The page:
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Saturday, May 1, 2010

The Legacy of Harry Robertson

By Chris Baur

Often when we think about technology, images of gadgets and gizmos developed in virtual reality by far out people in far off places might come to mind. But there are other forms of cutting-edge technology we take for granted day after day, year after year. This usually happens when something keeps working and doesn’t require much attention. In fact, sometimes we better remember things that constantly give us problems like a poor engine design, faulty electrical system or an ex-wife’s attorney.

Well one of those parts of the aircraft that works well, lasts a long time and is seldom discussed in the hangar or at the club is the Robertson fuel system. Somewhere in the recesses of our mental file cabinet of systems knowledge resides the Robertson folder. Harry Robertson has developed several generations of crashworthy fuel tanks, valves, plumbing and restraints that bear his name and his vision. If you have ever been shot at or survived a mishap without burning, the technology of the Robertson fuel system probably had something to do with it. In fact, prior to the crashworthy fuel system, 43 percent of all Army aviation fatalities in survivable helicopter crashes were due to post-crash fire. Installation of the system reduced the number to essentially zero.

Who is Harry Robertson? Harry wanted to be a pilot as far back as he can recall (sound familiar). As a youngster he began to building and experimenting with model aircraft. Harry said two tragic events had made an impression on him and probably oriented him towards a path that would change aviation. As a teenager, he witnessed a P-51 crash into a fireball on takeoff, while accompanying his father on a business call at Luke AFB. The second event was the mid-air collision of a TWA Lockheed Constellation and a United DC-7 at the Grand Canyon near Harry’s home in Arizona.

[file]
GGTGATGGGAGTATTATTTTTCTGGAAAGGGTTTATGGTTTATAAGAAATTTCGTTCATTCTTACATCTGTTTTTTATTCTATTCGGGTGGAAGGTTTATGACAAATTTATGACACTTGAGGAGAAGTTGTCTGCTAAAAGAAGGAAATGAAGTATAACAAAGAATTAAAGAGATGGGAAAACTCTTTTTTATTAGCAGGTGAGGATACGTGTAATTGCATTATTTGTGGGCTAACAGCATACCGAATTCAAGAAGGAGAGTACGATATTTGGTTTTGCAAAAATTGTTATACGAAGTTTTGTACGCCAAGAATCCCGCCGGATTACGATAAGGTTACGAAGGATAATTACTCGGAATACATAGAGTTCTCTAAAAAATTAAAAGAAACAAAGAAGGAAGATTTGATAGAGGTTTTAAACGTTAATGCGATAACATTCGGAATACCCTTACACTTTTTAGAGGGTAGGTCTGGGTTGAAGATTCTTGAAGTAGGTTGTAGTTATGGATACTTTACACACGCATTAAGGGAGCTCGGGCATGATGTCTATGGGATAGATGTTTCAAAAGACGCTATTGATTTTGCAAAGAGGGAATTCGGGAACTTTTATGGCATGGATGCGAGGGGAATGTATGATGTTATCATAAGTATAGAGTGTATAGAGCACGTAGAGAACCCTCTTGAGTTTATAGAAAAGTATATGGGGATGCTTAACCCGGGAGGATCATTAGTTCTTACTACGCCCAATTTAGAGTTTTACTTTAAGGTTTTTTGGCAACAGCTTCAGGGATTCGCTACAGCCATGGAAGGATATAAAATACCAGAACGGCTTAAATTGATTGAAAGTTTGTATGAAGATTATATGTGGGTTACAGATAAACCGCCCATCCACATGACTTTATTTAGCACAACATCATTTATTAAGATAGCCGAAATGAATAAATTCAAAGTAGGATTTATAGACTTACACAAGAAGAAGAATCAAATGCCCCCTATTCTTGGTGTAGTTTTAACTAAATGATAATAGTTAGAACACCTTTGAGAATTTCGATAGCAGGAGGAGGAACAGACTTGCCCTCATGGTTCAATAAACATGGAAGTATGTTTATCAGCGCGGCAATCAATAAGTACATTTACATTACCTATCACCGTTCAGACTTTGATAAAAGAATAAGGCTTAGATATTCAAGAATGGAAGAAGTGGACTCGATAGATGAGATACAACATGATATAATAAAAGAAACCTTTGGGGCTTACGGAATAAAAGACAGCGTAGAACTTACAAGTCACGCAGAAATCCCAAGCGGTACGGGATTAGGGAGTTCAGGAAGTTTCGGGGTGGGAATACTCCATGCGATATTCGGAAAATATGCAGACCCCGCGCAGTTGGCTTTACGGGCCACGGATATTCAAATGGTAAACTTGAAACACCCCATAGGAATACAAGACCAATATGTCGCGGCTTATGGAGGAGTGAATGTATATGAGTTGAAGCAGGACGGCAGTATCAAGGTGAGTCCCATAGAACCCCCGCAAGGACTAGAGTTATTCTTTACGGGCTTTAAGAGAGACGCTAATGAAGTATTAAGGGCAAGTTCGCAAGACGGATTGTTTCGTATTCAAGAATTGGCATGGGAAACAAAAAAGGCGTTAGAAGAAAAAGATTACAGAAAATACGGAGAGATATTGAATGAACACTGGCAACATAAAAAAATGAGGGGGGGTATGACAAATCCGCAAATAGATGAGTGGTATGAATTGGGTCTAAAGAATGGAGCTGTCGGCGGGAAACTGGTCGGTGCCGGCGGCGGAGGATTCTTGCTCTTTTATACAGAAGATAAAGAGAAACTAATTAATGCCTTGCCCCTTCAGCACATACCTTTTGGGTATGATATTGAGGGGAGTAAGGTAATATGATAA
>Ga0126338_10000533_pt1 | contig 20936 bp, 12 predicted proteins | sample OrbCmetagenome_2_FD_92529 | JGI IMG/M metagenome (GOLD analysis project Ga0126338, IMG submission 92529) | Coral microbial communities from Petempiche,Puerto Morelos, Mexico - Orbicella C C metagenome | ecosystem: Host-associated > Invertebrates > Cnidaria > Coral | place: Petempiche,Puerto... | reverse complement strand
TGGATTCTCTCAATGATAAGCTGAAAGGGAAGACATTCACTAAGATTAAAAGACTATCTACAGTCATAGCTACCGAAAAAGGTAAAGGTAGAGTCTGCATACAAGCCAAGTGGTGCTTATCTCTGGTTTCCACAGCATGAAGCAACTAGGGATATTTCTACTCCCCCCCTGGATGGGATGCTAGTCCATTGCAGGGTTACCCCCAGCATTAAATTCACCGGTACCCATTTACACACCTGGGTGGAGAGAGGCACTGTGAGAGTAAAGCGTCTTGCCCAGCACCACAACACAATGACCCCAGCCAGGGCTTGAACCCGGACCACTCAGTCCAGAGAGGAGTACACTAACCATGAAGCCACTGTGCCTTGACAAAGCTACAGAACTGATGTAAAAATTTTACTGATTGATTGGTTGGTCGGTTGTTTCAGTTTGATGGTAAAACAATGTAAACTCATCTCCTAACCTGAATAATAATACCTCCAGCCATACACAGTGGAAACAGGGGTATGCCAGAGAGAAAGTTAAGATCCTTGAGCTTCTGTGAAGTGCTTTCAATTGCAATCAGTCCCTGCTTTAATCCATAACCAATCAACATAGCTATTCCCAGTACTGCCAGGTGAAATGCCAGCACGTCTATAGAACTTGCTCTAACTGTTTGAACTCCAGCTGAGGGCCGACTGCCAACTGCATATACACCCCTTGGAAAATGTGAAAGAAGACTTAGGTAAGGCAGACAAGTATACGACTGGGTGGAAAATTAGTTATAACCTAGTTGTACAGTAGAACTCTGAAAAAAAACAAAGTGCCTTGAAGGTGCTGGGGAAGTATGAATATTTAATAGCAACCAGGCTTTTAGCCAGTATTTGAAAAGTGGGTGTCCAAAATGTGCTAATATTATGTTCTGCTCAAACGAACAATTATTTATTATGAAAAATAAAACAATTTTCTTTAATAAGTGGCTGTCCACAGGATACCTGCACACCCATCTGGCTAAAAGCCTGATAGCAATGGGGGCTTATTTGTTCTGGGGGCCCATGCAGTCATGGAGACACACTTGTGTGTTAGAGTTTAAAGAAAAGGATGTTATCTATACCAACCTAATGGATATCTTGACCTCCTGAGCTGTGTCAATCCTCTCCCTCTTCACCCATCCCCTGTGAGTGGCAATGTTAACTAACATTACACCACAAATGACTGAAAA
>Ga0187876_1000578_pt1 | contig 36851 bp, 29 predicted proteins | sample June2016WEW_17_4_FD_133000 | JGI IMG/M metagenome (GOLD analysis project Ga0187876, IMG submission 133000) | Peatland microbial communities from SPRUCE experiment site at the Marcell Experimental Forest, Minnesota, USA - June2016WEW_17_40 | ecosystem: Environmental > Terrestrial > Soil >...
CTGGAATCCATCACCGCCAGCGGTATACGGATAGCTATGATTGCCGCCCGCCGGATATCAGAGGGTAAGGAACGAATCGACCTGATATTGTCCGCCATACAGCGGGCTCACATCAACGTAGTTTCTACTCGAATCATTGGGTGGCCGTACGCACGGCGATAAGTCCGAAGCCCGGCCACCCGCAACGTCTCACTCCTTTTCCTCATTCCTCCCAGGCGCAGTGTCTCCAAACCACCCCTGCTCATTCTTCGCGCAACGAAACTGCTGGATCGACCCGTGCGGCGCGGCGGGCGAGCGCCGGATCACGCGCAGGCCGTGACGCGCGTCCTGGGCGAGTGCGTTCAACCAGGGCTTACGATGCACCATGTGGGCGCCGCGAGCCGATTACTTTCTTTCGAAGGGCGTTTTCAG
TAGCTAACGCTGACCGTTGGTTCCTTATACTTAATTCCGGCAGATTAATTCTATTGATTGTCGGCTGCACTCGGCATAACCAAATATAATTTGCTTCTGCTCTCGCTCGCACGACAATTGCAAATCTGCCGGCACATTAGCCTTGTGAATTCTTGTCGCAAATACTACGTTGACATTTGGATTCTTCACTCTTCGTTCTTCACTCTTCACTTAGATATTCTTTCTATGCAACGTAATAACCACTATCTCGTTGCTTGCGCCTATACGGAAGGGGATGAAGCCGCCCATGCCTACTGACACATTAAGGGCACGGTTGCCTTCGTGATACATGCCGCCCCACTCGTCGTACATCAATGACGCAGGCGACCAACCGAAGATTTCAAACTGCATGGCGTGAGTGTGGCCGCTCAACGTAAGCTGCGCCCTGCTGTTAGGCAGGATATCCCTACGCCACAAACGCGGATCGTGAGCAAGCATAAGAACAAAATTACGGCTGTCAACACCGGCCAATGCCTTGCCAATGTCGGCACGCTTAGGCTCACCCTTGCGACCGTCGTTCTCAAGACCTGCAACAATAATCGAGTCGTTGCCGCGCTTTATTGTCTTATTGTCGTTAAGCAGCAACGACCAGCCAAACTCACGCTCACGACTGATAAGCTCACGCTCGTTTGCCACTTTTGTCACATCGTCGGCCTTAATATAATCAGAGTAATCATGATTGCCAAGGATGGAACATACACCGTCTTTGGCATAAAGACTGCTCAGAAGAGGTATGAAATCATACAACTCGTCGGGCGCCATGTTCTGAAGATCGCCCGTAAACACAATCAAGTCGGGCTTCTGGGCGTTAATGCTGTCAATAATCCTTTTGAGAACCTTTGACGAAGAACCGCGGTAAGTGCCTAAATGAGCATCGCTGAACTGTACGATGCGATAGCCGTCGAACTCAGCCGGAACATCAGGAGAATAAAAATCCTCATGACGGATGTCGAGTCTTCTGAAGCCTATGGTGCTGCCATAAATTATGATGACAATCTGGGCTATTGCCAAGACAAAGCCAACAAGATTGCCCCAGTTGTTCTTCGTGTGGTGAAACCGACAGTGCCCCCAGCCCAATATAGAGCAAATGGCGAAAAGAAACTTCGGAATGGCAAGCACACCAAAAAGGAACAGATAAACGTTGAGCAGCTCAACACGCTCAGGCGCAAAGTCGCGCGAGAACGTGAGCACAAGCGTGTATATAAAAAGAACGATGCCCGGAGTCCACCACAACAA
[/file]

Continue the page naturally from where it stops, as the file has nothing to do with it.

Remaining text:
Harry began flying in earnest at age 15, had the delight to fly gliders at 16, and eventually trained in the U.S. Air Force as a fighter pilot. But the USAF decided they needed B-47 bomber pilots more than fighter pilots, so Harry transitioned into the Strategic Air Command and became a plank owner of the early Cold War nuclear mission. It was during this time, due to several post-crash fires, Harry discovered a portion of the B-47’s landing gear was actually anchored near the fuselage fuel tanks. A new design philosophy would be necessary to reduce fuel spillage.

After the military, Harry began working on crashworthy fuel systems, ultimately founding Robertson Aviation with an initial purchase order that was awarded from Hughes Helicopters. Harry told me “since 1960, Robertson’s focus was on keeping fuel in containers in deceleration events.” Harry perfected some unique testing methods, involving flying, swinging, flinging and dropping of aircraft. This was to both understand the effect of crash impact forces on fuel systems and the forces experienced on aircraft occupants in relation to fuel system components.

These experiments proved very effective at testing and validating fuel system designs in a variety of crash situations. Ultimately, Robertson was able to create fuel systems that would survive crashes that the aircraft’s occupants could not. It wasn’t long before Roberston began to provide crash injury training and investigation, along with post-crash analysis and consultation. You cannot keep Harry away from what he enjoys most, which is flying.

In 1961, Robertson joined the Arizona National Guard flying the C-97 medical evacuation transport, the infamous “Oh-One Bird Dog,” the “Beaver,” and various helicopters. In fact, for more than 36 years Harry was the proud owner of a Hughes 369H helicopter, serial number 0004.

You may recall the first solo around-the-world flight in a helicopter was flown in a Bell 206B3 “Jet Ranger III.” What you may not be aware of was the fuel tank installed in the rear cabin to extend the range of this helicopter. According to Harry, this specialized fuel system consisted of a cabin-mounted 91-gallon fuel tank, all-gravity feed, requiring no fuel management such as switching, pumping or transferring of fuel. The Robertson fuel system doubled the Jet Ranger’s range for the record breaking flight, flown by Ron Bower in 24 days, 4 hours and 36 minutes. Harry quoted Ron Bower: “The system never leaked a drop and I never had a fuel system concern.”

Today, Harry and his team at Robertson are taking their experience in fuel tank design for aircraft to military vehicles. Seldom does a day go by that we don’t hear of our troops being injured and killed due to Improvised Explosive Devices (IEDs). Harry’s applying his proven technology gained through of both aviation and auto racing to protecting the men and women of the armed forces from post-crash fire caused by accident or the rigors of combat.

Harry Robertson, helicopter pilot and American aviation pioneer.


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